Most of this is copied directly from the bouquet of post-its spewing out of my copy of Notes on the Synthesis of Form, save for the obvious excerpts.

Page 15

Independent discussion of conceptual integrity, a decade before MMM

Page 17
Reread regarding the hazards of the form-context boundary.
Page 22
We recognize good fit only as an absence of misfits.
Page 24
Alexander remarks on the absurdity of conventional requirements gathering.
Page 37
Alexander makes an argument against architectural darwinism
Page 50
Alexander remarks that in "unselfconscious" cultures, it is natural to correct a failure upon recognizing it, such that there is "no deliberation between failure and correction".
Page 53
It is much easier to be a critic than an artist.
Page 65
There is no reason to believe that the cognitive categorization of fitness variables will correspond to the form's subsystems
Page 66
Introduction to extension and intension. Confer Meaning and Necessity by Rudolf Carnap.

Every concept can be defined and understood in two complementary ways. We may think of it as the name of a class of objects or subsidiary concepts; or we may think of what it means. We define a concept in extension when we specify all the elements of the class it refers to. And we define a concept in intension when we try to explain its meaning analytically in terms of other concepts at the same level.

Page 68
Here we have Alexander talking about the overwhelming likelihood of a mismatch between the optimal decomposition of a complex problem with the mereotopology of well-known concepts with tidy labels such as acoustics or neighbourhood. The effect of trying to shoehorn the decomposition pattern of the problem into the structure of the language yields subsets like the striped, amoeba-shaped one in the third figure below.

From the neighbouring text:

Take the simple problem of the kettle. I have listed 21 requirements which must take values within specified limits in an acceptably designed kettle. Given a set of n things, there are 2n different subsets of these things. This means that there are 221 distinct subsets of variables any one of which may possibly be an important component subsystem of the kettle problem. To name each of these components alone we should already need more than a million different words—more than there are in the English language.

His point is that committing to a prescriptive taxonomy/typology/ontology designed up front has deleterious effects on the ability to solve design problems, because the preordained concept scheme cuts across strong connections between structural features of the actual problem space, and bundle up weak ones.

Page 69
Once you name it you can't change it.
Page 75
What is Alexander's definition of invention?
Page 76
I'm beginning to think there is some value in just plodding along, just not as much room for grandiosity.
Page 83
Just like how organizational structures are decomposed.
Page 90
Functional specifications do little to define forms
Page 92
This is what I was talking about WRT throwing the project out (bottom of page)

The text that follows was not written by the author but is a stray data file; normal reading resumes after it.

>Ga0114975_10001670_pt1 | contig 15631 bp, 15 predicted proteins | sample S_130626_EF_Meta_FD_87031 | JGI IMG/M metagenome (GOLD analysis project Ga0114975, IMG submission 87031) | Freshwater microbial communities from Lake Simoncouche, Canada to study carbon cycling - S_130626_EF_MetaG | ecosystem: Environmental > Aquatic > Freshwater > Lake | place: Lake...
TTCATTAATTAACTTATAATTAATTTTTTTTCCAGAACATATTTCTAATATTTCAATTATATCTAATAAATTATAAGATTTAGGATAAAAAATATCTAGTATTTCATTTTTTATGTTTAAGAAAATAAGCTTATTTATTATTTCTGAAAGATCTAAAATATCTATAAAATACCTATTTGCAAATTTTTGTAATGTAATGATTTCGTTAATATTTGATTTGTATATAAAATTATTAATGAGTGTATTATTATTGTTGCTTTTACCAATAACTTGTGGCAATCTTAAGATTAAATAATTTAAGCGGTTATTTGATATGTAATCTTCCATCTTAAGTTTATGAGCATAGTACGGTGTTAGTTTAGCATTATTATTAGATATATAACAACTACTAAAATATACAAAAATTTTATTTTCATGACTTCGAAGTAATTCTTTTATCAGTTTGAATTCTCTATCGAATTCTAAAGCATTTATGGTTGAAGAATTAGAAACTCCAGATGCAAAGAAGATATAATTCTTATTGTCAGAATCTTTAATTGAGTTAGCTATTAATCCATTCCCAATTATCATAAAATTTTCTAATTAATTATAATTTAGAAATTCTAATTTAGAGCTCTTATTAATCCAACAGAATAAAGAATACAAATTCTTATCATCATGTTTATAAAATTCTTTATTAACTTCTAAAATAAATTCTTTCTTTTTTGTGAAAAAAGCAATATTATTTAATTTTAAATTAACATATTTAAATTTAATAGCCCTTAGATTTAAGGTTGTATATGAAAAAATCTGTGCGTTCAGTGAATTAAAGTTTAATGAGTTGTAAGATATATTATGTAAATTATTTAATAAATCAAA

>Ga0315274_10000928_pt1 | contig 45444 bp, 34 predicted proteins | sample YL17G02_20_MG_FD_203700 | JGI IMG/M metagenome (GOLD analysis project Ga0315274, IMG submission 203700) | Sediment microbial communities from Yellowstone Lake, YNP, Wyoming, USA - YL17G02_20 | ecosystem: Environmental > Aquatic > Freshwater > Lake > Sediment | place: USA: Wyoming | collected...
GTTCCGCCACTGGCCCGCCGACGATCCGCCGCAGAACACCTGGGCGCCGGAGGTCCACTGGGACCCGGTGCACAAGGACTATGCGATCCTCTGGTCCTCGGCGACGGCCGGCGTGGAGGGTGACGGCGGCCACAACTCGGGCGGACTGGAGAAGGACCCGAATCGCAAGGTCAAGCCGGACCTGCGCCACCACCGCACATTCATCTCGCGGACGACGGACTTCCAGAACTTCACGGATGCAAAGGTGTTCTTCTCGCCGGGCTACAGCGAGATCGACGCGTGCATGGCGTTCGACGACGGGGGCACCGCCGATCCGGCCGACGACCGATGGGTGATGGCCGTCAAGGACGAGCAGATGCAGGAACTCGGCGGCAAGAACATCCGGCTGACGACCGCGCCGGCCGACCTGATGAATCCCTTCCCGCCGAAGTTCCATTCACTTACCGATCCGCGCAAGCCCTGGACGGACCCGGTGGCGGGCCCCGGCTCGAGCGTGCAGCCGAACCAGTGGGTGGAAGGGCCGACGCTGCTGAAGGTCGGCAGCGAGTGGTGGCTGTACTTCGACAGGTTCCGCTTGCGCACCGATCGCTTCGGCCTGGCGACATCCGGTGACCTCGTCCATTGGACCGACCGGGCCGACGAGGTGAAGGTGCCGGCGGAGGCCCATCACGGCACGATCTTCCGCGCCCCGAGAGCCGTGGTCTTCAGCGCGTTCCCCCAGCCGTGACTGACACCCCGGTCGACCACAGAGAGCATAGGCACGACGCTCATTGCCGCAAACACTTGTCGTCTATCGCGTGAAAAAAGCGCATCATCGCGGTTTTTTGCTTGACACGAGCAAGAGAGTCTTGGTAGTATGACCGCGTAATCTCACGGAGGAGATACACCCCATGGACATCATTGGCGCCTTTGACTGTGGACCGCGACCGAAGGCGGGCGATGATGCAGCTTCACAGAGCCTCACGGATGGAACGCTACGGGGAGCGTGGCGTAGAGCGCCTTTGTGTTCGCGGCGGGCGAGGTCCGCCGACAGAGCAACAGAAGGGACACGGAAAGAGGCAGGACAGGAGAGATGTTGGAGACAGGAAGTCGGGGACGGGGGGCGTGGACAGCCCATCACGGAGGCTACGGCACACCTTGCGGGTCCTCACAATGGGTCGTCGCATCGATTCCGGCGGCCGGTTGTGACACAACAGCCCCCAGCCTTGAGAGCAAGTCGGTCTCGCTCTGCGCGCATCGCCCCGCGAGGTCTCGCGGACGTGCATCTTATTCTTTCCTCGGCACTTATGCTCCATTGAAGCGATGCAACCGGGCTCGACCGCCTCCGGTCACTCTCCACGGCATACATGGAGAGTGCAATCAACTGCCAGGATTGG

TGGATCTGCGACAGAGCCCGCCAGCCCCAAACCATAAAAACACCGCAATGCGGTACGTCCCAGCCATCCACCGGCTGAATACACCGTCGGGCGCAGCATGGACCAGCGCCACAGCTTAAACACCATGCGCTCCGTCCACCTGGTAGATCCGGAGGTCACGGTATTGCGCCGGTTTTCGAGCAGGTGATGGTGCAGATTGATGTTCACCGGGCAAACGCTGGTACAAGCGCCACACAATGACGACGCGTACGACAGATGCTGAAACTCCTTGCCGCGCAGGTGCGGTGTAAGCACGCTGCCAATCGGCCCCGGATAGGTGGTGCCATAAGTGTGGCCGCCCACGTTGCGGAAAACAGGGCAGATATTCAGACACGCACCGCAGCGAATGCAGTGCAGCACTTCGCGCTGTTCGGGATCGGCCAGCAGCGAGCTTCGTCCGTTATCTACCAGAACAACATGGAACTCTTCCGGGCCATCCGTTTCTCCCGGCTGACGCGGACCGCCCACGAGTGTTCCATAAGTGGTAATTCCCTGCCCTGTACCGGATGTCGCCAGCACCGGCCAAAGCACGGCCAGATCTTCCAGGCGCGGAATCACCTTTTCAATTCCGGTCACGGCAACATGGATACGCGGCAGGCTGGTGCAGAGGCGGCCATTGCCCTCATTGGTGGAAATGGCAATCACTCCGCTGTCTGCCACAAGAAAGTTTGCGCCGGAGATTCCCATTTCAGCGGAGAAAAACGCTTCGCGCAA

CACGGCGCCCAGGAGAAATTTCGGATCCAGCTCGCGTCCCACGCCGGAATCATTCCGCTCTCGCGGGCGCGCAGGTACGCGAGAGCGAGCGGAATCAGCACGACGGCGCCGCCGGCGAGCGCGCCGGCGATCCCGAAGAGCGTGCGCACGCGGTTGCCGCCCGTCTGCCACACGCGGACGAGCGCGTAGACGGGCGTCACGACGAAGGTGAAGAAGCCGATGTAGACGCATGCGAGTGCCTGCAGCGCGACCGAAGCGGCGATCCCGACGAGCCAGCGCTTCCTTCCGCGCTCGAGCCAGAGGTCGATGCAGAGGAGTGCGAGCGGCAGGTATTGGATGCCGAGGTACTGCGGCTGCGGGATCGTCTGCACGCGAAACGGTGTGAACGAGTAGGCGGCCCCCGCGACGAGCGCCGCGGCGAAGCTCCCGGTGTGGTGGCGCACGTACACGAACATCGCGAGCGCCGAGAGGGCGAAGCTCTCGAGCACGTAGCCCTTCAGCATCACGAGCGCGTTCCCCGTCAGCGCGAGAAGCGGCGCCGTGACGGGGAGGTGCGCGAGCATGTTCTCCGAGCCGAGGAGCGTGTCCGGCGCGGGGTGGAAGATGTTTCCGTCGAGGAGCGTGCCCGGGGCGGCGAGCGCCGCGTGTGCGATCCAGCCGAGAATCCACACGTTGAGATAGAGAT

(That is, intension vs. extension)
Page 95
Strip the problem of semantic undertones implied by nominalization
Page 102
Since the set of misfits can never be called complete, the client must understand that his product will never be perfect

For a problem like an urban dwelling, if we ask different designers to state the problem, we may find it hard even to get agreement about what the relevant issues are. Probably each designer has his private set of hunches about where the issue really lies. The designer is free to look at a problem in any way he chooses; all we can hope to do is put a fruitful structure on his view of it. It is for this reason that M cannot be thought of as objectively complete, and has been presented, instead, in Chapter 6, as a picture of a designer's view of a problem. However, it should be pointed out that in spite of the natural bias which any one designer's statement of a problem is sure to carry, at the same time the use of the set M as a means of representation does have in it one great claim to neutrality. What designers disagree about is the relative importance of different requirements. In the present theory this would have to be expressed, if it were expressed, at all, by assigning some sorts of weights or values to different variables. However, few designers will actually disagree about the variables themselves. While the relative importance of different requirements usually is a matter of personal opinion, the decision that a requirement either is a requirement or isn't, is less personal.

One more time, with feeling:

What designers disagree about is the relative importance of different requirements…However, few designers will actually disagree about the variables themselves.

Page 103

Prioritize by opportunity (also this is where architectural authority comes in handy)

By leaving the designer to work out the relative importance of different requirements at his own discretion during the diagram phase of the design process, it is therefore possible for designers to agree about the contents of the set M, whether or not they agree about their relative importance, because mere inclusion of a requirement in M, as such, attaches no weight to it.

Page 105
Do some math-larnin'
Page 107
Step 1: get the goddamn data!
Page 109
Argument in favour of a narrative and an audit trail of decisions
Page 112
Groom set M to separate higher-order interactions
Page 113
Groom set M so that all members have the same rank and scope
Page 114
Page 115
Making the case for ethnographic research, personae etc; do not attempt top-down design at this phase
Page 125
Mix it up a little!
(I have no idea what I meant by this)

Aaand the rest of the book is appendices and notes, and I refuse to take notes on notes on Notes on the Synthesis of Form.